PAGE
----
Editor’s note: This piece originally ran 9/11/12. We are running it today in honor of Patriots Day.
By Angela Atkinson
“The attacks of September 11th were intended to break our spirit. Instead we have emerged stronger and more unified. We feel renewed devotion to the principles of political, economic and religious freedom, the rule of law and respect for human life. We are more determined than ever to live our lives in freedom.” ~Rudolph W. Giuliani. December 31, 2001.
Before September 11, 2001, I was patriotic, but in an “I take it all for granted” kind of way. The idea that someone could penetrate our country’s borders and fly planes into three buildings, killing nearly 3,000 people, was unfathomable to me. As an American, I felt so secure in my country that I never even imagined that something like that could possibly happen.
I knew that tragic things had happened in the past, but I hadn’t experienced any of them firsthand, so they seemed somehow less real–and less possible. This kind of thing had never happened in the America I knew.
Where Were You?
The morning of September 11, 2001 started off like any other for me. I got up and got myself and my my then 4-year-old son ready to go. I dropped him off at daycare and made my way to work.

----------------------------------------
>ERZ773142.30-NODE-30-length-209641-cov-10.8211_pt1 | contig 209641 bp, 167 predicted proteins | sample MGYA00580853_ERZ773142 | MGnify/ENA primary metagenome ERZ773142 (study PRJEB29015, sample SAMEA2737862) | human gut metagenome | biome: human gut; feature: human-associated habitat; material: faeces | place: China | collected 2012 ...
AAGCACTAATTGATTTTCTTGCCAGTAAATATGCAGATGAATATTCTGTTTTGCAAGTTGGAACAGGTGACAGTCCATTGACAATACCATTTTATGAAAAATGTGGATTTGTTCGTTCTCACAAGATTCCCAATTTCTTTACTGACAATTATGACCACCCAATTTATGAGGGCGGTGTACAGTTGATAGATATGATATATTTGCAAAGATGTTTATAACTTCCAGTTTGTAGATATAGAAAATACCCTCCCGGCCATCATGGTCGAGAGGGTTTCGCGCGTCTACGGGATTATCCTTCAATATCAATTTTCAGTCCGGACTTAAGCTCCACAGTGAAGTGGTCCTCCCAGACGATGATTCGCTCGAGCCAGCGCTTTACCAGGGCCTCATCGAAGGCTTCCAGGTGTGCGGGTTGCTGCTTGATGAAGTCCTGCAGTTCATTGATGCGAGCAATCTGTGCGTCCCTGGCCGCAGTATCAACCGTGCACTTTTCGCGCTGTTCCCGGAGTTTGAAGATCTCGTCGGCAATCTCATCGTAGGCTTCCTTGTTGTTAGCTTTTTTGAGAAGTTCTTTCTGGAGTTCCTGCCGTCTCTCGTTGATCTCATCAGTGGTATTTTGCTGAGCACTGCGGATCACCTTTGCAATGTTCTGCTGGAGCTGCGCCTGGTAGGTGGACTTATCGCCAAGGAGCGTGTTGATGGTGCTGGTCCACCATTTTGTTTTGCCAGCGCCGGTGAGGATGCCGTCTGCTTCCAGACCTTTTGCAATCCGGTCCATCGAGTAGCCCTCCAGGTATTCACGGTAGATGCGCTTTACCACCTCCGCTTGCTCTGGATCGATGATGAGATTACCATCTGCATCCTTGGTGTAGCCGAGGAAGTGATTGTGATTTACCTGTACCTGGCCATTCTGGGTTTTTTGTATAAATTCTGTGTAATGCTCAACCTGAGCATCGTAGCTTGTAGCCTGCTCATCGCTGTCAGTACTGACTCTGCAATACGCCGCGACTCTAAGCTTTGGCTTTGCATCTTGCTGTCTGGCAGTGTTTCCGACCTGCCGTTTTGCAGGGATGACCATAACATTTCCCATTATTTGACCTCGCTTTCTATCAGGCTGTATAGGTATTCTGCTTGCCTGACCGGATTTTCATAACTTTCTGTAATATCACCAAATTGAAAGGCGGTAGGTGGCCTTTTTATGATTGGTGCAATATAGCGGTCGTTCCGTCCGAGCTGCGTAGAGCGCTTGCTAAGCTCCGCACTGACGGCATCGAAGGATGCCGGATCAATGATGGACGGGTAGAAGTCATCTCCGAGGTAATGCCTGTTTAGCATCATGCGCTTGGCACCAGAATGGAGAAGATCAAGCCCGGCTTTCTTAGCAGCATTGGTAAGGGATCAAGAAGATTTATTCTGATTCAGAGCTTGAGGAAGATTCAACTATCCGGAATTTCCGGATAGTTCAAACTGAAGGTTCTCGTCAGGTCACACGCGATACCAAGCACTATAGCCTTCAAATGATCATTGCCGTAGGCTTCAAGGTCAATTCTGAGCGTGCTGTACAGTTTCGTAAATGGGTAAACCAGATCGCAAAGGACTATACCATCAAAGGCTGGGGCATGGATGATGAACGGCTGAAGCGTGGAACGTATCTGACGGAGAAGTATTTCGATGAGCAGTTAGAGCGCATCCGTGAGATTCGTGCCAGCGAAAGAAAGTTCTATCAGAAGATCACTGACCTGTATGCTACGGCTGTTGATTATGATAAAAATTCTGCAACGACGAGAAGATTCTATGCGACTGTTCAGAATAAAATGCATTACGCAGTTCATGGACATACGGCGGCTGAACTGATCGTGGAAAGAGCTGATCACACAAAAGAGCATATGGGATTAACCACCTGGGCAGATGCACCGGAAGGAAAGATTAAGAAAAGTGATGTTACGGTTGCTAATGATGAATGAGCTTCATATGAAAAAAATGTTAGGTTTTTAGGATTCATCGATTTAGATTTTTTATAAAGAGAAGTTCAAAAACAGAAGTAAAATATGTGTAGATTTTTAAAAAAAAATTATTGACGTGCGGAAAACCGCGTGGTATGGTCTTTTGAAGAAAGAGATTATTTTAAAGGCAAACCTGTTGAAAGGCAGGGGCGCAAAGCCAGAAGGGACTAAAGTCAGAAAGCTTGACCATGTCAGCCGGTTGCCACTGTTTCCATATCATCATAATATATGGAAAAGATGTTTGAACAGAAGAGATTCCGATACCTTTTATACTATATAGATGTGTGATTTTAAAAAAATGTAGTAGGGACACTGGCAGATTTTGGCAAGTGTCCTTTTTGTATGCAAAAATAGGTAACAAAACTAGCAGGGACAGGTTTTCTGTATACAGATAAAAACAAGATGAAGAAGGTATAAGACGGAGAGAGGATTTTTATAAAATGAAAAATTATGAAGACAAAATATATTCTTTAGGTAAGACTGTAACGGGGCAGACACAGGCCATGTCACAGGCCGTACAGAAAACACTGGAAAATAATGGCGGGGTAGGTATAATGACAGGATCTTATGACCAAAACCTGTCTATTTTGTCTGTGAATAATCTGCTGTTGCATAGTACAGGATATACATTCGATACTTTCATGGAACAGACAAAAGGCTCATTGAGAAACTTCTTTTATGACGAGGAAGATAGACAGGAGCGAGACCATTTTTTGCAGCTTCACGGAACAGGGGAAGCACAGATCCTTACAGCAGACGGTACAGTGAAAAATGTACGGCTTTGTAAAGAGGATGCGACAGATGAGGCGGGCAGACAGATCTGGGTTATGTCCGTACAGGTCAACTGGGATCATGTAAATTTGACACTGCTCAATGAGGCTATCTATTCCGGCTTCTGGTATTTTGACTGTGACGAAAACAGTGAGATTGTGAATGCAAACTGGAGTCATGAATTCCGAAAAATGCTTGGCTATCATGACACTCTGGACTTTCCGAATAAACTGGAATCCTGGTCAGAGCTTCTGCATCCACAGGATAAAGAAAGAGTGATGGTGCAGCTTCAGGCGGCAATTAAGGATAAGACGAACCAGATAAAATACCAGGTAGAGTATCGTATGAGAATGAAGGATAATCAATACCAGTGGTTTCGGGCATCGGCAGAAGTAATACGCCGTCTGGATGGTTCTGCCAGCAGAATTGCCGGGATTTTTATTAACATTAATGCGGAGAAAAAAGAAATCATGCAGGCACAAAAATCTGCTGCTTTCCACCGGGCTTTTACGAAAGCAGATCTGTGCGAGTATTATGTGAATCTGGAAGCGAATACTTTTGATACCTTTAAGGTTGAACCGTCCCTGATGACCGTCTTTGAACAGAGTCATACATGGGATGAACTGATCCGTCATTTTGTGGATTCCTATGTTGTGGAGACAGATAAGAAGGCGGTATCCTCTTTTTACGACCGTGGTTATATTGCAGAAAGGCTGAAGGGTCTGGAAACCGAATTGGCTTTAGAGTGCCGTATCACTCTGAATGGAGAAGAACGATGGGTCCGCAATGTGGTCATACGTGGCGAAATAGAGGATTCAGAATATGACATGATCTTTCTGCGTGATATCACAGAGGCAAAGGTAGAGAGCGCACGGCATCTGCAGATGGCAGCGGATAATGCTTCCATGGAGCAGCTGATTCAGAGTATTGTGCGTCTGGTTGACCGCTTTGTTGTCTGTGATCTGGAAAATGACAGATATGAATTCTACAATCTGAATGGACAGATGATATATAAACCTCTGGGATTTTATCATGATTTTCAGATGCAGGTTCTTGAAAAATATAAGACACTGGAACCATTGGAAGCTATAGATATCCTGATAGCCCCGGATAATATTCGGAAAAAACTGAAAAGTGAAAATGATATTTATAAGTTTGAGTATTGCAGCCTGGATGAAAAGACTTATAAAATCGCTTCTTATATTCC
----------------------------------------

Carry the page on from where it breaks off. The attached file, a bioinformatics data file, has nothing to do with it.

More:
My company had recently been bought by another company, so that day, we were in a meeting to discuss our new benefits packages.
As the human resources company rep explained the details, the big boss in my office stuck his head in the door.
“Um, folks, there are some serious things happening in the United States right now,” he said.
When he first said it, we all laughed a little bit. I thought maybe he was about to tell us a joke.
But the punchline never came.
Tragedy Hits Home
The next few minutes are a blur–a 13 inch television was brought into the conference room and we huddled around it, watching the events unfold, unable to peel ourselves away.
Though my first thought was to leave the office and go pick up my son, our bosses told us to stay and work as usual, so I stayed–but the rest of the day was anything but usual. We brought the television into the office and took turns watching it and keeping each other informed.
A few of my friends and family members happened to be planning to fly that day, but all ended up stranded in airports–thankfully, the lesser of two evils.
When I couldn’t stand it anymore, I left the office and picked up my son. We went home, where I planted myself in front of the television to stay updated on the situation.
My brother was in the Navy on a submarine, and I received a call from him that evening. It turned out he was due to finish his trip that day. He had been under water for three months at that point, and he was ready to be back on dry land.
But that night, he had called to tell me he was being deployed again. He couldn’t give me any details–he could only say that he was going out and didn’t know when he’d be back. (It turned out that he was in that submarine for the next nine months, save a day or two here and there when the ship came up to restock supplies.)
“It’s really bad, Angie,” he said. “I’m scared.”
Scared wasn’t a word I expected to hear from him, and he could tell me no more.
I was scared too. More afraid than I had ever been before.
Everything Changed in an Instant